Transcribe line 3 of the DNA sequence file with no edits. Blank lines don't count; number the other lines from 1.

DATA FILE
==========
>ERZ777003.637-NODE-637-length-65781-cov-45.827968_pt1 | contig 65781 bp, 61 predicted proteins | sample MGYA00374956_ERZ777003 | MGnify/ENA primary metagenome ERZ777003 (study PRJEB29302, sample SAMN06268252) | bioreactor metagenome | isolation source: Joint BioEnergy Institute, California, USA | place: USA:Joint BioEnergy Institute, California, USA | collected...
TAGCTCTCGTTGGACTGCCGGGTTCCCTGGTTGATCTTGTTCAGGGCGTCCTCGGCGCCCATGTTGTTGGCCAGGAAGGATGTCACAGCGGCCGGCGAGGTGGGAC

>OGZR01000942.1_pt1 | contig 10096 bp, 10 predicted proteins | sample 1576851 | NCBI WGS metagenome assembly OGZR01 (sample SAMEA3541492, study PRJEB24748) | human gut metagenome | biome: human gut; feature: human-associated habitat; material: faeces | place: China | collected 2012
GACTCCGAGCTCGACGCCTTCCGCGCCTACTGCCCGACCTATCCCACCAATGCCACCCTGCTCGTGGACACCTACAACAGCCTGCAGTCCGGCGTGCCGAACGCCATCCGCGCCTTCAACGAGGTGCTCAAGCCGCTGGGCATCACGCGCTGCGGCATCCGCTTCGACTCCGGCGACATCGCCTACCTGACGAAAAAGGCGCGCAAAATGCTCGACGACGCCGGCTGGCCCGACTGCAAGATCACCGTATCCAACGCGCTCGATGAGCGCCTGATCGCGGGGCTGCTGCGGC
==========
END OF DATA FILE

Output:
>OGZR01000942.1_pt1 | contig 10096 bp, 10 predicted proteins | sample 1576851 | NCBI WGS metagenome assembly OGZR01 (sample SAMEA3541492, study PRJEB24748) | human gut metagenome | biome: human gut; feature: human-associated habitat; material: faeces | place: China | collected 2012